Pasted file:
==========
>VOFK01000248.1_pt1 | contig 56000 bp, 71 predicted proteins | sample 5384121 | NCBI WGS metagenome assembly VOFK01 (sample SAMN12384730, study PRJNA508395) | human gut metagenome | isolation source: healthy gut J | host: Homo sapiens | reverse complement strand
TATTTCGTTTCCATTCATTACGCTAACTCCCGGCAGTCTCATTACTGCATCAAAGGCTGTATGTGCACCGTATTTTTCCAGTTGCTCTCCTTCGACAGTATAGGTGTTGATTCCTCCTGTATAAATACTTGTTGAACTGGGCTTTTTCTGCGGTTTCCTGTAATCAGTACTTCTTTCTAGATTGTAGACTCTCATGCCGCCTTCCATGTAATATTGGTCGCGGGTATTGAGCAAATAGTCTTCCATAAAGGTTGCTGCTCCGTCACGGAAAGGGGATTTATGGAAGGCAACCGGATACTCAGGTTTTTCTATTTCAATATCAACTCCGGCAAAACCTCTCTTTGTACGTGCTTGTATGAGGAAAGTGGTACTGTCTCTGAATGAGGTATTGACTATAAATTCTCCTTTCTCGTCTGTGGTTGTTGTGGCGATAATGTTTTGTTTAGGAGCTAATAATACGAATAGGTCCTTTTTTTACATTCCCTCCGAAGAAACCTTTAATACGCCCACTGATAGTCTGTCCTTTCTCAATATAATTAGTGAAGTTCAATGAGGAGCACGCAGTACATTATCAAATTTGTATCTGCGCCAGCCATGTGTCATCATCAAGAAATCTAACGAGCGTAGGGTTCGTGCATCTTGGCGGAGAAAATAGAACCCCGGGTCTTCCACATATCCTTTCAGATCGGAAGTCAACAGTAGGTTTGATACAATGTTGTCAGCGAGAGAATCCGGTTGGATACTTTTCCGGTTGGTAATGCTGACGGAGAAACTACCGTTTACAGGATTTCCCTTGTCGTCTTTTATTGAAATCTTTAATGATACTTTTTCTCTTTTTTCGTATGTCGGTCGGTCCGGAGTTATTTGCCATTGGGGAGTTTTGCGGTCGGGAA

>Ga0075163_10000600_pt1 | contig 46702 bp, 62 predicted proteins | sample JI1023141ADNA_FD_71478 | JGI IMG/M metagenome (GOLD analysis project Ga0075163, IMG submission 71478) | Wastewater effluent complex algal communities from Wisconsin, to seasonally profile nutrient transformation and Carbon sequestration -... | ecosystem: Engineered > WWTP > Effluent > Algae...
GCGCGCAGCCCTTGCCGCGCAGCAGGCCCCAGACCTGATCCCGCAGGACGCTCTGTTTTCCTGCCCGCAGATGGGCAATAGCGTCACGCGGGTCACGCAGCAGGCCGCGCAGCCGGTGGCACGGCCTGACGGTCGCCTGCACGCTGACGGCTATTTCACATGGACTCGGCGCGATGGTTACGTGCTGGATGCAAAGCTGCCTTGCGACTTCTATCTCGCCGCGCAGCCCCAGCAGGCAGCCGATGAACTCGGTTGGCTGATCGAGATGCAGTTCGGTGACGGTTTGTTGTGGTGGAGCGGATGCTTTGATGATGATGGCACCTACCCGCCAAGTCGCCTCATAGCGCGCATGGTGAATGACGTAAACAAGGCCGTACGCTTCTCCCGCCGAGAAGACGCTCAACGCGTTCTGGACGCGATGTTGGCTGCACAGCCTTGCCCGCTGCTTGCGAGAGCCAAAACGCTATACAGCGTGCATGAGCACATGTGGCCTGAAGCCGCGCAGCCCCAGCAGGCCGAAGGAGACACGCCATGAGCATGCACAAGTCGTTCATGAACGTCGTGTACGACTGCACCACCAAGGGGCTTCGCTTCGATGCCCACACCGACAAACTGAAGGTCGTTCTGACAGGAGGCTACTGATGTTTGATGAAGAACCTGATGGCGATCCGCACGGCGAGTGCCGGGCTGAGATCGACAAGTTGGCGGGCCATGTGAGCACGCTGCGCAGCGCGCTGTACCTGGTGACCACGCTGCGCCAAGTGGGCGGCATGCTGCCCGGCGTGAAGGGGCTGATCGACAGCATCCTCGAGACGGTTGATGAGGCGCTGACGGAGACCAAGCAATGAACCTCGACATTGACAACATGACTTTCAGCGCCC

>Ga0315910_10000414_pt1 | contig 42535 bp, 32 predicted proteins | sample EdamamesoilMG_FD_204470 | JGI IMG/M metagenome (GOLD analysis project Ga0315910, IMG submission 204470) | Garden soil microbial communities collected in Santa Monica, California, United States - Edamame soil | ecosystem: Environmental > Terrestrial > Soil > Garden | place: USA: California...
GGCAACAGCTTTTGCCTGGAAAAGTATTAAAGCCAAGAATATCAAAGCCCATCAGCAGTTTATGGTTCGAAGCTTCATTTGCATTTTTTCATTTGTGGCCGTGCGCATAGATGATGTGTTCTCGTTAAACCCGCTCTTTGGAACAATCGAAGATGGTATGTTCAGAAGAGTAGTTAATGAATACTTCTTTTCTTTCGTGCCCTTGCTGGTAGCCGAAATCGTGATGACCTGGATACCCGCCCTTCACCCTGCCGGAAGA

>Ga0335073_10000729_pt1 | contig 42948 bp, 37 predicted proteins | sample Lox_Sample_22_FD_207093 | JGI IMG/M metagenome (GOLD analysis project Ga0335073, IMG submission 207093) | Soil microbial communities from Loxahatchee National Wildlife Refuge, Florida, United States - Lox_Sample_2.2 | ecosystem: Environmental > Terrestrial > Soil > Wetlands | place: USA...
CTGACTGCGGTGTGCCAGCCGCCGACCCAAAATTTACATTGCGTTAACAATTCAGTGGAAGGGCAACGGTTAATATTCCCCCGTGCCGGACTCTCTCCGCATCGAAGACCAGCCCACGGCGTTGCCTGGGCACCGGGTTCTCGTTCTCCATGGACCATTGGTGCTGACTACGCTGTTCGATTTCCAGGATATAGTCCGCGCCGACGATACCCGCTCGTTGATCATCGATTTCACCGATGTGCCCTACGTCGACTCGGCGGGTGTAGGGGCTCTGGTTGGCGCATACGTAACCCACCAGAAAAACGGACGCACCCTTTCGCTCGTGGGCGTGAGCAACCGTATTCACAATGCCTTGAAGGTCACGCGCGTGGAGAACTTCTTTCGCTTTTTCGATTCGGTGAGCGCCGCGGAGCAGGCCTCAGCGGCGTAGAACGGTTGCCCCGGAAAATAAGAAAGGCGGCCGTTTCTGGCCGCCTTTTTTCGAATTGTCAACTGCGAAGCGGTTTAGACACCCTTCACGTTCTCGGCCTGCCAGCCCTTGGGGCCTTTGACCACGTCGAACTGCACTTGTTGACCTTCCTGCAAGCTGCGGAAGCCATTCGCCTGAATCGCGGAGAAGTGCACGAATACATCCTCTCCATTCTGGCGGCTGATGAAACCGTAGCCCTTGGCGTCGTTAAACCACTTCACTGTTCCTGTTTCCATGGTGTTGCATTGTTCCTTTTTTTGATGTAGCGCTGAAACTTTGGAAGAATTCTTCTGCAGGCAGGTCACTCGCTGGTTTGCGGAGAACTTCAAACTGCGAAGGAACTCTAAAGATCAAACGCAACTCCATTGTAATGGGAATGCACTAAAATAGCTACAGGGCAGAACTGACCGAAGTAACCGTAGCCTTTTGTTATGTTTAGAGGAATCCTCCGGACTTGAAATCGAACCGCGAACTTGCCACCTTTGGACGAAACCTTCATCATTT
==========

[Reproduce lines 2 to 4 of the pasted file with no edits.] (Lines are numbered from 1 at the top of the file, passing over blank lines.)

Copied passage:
TATTTCGTTTCCATTCATTACGCTAACTCCCGGCAGTCTCATTACTGCATCAAAGGCTGTATGTGCACCGTATTTTTCCAGTTGCTCTCCTTCGACAGTATAGGTGTTGATTCCTCCTGTATAAATACTTGTTGAACTGGGCTTTTTCTGCGGTTTCCTGTAATCAGTACTTCTTTCTAGATTGTAGACTCTCATGCCGCCTTCCATGTAATATTGGTCGCGGGTATTGAGCAAATAGTCTTCCATAAAGGTTGCTGCTCCGTCACGGAAAGGGGATTTATGGAAGGCAACCGGATACTCAGGTTTTTCTATTTCAATATCAACTCCGGCAAAACCTCTCTTTGTACGTGCTTGTATGAGGAAAGTGGTACTGTCTCTGAATGAGGTATTGACTATAAATTCTCCTTTCTCGTCTGTGGTTGTTGTGGCGATAATGTTTTGTTTAGGAGCTAATAATACGAATAGGTCCTTTTTTTACATTCCCTCCGAAGAAACCTTTAATACGCCCACTGATAGTCTGTCCTTTCTCAATATAATTAGTGAAGTTCAATGAGGAGCACGCAGTACATTATCAAATTTGTATCTGCGCCAGCCATGTGTCATCATCAAGAAATCTAACGAGCGTAGGGTTCGTGCATCTTGGCGGAGAAAATAGAACCCCGGGTCTTCCACATATCCTTTCAGATCGGAAGTCAACAGTAGGTTTGATACAATGTTGTCAGCGAGAGAATCCGGTTGGATACTTTTCCGGTTGGTAATGCTGACGGAGAAACTACCGTTTACAGGATTTCCCTTGTCGTCTTTTATTGAAATCTTTAATGATACTTTTTCTCTTTTTTCGTATGTCGGTCGGTCCGGAGTTATTTGCCATTGGGGAGTTTTGCGGTCGGGAA

>Ga0075163_10000600_pt1 | contig 46702 bp, 62 predicted proteins | sample JI1023141ADNA_FD_71478 | JGI IMG/M metagenome (GOLD analysis project Ga0075163, IMG submission 71478) | Wastewater effluent complex algal communities from Wisconsin, to seasonally profile nutrient transformation and Carbon sequestration -... | ecosystem: Engineered > WWTP > Effluent > Algae...
GCGCGCAGCCCTTGCCGCGCAGCAGGCCCCAGACCTGATCCCGCAGGACGCTCTGTTTTCCTGCCCGCAGATGGGCAATAGCGTCACGCGGGTCACGCAGCAGGCCGCGCAGCCGGTGGCACGGCCTGACGGTCGCCTGCACGCTGACGGCTATTTCACATGGACTCGGCGCGATGGTTACGTGCTGGATGCAAAGCTGCCTTGCGACTTCTATCTCGCCGCGCAGCCCCAGCAGGCAGCCGATGAACTCGGTTGGCTGATCGAGATGCAGTTCGGTGACGGTTTGTTGTGGTGGAGCGGATGCTTTGATGATGATGGCACCTACCCGCCAAGTCGCCTCATAGCGCGCATGGTGAATGACGTAAACAAGGCCGTACGCTTCTCCCGCCGAGAAGACGCTCAACGCGTTCTGGACGCGATGTTGGCTGCACAGCCTTGCCCGCTGCTTGCGAGAGCCAAAACGCTATACAGCGTGCATGAGCACATGTGGCCTGAAGCCGCGCAGCCCCAGCAGGCCGAAGGAGACACGCCATGAGCATGCACAAGTCGTTCATGAACGTCGTGTACGACTGCACCACCAAGGGGCTTCGCTTCGATGCCCACACCGACAAACTGAAGGTCGTTCTGACAGGAGGCTACTGATGTTTGATGAAGAACCTGATGGCGATCCGCACGGCGAGTGCCGGGCTGAGATCGACAAGTTGGCGGGCCATGTGAGCACGCTGCGCAGCGCGCTGTACCTGGTGACCACGCTGCGCCAAGTGGGCGGCATGCTGCCCGGCGTGAAGGGGCTGATCGACAGCATCCTCGAGACGGTTGATGAGGCGCTGACGGAGACCAAGCAATGAACCTCGACATTGACAACATGACTTTCAGCGCCC